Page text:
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China Enforces Real-Name Policy to Regulate Online Comments

China Enforces Real-Name Policy to Regulate Online Comments

Aug 29, 2017
If you reside in China, your Internet life within the borders will soon be even more challenging. Last Friday, China's top Internet regulator announced a new set of rules that would force citizens to post comments using their real-world identities on Internet forums and other web platforms. Yes, you heard that right. Anonymity is about to die in the country. The Cyberspace Administration of China (CAC) will start officially enforcing the new rules starting from October 1, 2017, requiring websites operators and service providers of online forums to request and verify real names and other personal information from users when they register and must immediately report illegal content to the authorities. According to the CAC, the following content would be considered unlawful and forbidden from being published online: Opposing the basic principles as defined in the Constitution Endangering national security Damaging nation's honor and interests Inciting national ha
Facebook Sued for illegally Scanning Users' Private Messages

Facebook Sued for illegally Scanning Users' Private Messages

May 20, 2016
Facebook is in trouble once again regarding its users' privacy. Facebook is facing a class-action lawsuit in Northern California over allegations that the company systematically scans its users' private messages on the social network without their consent and makes the profit by sharing the data with advertisers and marketers. According to the lawsuit filing, Facebook might have violated federal privacy laws by scanning users' private messages. Facebook routinely scans the URLs within users' private messages for several purposes like anti-malware protection and industry-standard searches for child pornography, but it has been claimed that the company is also using this data for advertising and other user-targeting services. Also Read:   Google to Face a Record $3.4 Billion AntiTrust Fine in Europe The plaintiffs, Matthew Campbell, and Michael Hurley argue that the Facebook is scanning and collecting URLs-related data in a searchable form, violating both the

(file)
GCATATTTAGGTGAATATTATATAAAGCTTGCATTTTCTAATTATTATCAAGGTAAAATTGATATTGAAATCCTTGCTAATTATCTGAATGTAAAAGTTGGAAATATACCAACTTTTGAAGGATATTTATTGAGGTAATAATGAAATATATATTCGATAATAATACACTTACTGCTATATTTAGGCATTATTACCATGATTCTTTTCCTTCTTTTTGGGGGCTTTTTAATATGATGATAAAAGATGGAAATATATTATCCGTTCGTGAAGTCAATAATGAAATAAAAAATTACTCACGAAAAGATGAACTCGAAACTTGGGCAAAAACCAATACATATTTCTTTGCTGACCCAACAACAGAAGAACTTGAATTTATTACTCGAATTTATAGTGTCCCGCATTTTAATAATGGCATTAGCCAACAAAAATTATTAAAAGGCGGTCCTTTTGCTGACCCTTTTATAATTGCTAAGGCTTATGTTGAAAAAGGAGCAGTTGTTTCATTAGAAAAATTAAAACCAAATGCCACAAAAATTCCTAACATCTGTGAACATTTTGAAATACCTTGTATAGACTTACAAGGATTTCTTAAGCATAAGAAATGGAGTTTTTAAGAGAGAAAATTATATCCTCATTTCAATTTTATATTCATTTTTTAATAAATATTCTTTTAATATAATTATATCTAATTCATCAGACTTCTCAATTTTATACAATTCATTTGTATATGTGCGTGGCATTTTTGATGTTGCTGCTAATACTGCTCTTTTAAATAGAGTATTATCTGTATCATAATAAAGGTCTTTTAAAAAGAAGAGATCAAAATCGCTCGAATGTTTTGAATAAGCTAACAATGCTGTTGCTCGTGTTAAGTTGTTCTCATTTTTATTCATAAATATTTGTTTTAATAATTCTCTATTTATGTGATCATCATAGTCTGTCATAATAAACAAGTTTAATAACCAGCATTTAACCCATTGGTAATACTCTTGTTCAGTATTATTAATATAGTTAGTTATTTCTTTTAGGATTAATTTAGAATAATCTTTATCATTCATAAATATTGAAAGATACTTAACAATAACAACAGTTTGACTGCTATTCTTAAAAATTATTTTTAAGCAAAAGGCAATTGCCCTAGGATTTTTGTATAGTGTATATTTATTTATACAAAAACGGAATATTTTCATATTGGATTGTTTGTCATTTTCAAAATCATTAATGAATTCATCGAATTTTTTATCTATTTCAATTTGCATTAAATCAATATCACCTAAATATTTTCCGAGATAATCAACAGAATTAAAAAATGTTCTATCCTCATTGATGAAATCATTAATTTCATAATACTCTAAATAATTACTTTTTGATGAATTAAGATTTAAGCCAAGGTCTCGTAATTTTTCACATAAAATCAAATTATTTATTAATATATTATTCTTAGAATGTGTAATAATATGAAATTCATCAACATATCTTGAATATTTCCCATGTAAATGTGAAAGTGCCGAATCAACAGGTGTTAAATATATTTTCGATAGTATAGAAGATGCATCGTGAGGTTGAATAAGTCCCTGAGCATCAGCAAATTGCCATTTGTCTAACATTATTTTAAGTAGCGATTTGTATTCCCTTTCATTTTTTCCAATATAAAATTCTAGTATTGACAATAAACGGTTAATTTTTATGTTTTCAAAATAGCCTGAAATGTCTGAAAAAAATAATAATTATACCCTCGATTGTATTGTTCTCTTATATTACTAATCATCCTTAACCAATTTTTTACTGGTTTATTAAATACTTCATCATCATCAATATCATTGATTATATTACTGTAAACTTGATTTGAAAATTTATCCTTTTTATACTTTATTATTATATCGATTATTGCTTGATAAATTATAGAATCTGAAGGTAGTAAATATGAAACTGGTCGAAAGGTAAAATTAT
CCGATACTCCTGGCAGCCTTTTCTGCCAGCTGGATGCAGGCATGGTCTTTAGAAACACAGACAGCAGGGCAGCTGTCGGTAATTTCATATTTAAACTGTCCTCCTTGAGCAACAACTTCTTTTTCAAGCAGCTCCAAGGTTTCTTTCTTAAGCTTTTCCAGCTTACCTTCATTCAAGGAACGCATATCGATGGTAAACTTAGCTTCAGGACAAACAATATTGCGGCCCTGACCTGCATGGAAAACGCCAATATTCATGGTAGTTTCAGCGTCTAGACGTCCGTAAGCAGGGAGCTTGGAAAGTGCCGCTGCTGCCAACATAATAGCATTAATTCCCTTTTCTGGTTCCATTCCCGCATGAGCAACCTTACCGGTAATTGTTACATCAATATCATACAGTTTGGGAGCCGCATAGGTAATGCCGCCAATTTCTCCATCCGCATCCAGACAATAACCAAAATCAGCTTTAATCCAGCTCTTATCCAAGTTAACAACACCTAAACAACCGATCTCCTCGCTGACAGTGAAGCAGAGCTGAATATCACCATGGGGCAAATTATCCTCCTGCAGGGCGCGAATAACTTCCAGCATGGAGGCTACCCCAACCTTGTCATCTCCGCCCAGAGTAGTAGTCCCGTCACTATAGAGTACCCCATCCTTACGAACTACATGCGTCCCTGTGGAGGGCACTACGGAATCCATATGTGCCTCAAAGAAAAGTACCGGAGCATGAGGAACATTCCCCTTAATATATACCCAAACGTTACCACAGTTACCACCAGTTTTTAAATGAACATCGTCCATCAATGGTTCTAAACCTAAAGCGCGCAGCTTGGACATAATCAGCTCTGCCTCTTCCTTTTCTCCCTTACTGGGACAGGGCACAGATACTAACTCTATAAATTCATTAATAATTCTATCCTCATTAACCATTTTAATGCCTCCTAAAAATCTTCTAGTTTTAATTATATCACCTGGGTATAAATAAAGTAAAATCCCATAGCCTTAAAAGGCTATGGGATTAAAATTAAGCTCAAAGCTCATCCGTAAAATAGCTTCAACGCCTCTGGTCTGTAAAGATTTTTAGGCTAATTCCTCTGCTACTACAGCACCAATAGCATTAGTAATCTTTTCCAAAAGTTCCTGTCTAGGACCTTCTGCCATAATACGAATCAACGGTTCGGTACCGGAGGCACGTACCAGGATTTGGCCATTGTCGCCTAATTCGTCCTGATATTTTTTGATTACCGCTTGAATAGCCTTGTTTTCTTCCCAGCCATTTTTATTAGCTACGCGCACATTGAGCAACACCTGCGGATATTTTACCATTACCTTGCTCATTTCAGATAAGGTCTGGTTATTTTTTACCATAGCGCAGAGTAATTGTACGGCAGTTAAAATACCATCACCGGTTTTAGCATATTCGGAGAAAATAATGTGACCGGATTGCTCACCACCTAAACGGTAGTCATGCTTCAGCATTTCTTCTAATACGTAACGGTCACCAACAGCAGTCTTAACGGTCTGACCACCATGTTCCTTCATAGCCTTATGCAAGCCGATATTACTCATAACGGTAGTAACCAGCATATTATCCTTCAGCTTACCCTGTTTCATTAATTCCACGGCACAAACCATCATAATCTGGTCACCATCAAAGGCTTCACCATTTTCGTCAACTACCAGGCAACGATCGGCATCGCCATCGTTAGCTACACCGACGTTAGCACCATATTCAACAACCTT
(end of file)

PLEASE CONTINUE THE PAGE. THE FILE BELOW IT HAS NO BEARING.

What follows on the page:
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Google shamed and forced by France to Display 'Privacy Violation Fine' Notice on its homepage

Google shamed and forced by France to Display 'Privacy Violation Fine' Notice on its homepage

Feb 10, 2014
Last Saturday millions of France Internet users saw a strange message on Google's Homepage, rather than any GOOGLE DOODLE, as shown above. Despite Paying €150,000 ($228,147)  Fine to France Government, Google has been forced to post a ' Privacy Fine Notice ' on its French Search Engine homepage for violating Data-Processing and Freedoms Laws. The French Data-protection authority - ' The Commission Nationale de l'information et des Liberties ' (CNIL) said on Friday that Google's appeal to suspend the order of January decision has been denied by the Conseil d'Etat i.e. The Administrative Court and the company is ordered to post a notice for 48 hours on its Google.fr page within eight days as of the notification of the decision. In 2012, Google's new privacy policy that combined several separate policies under one umbrella and allowed Google to take advantage of user data from multiple different services at once, was in violation of " fun
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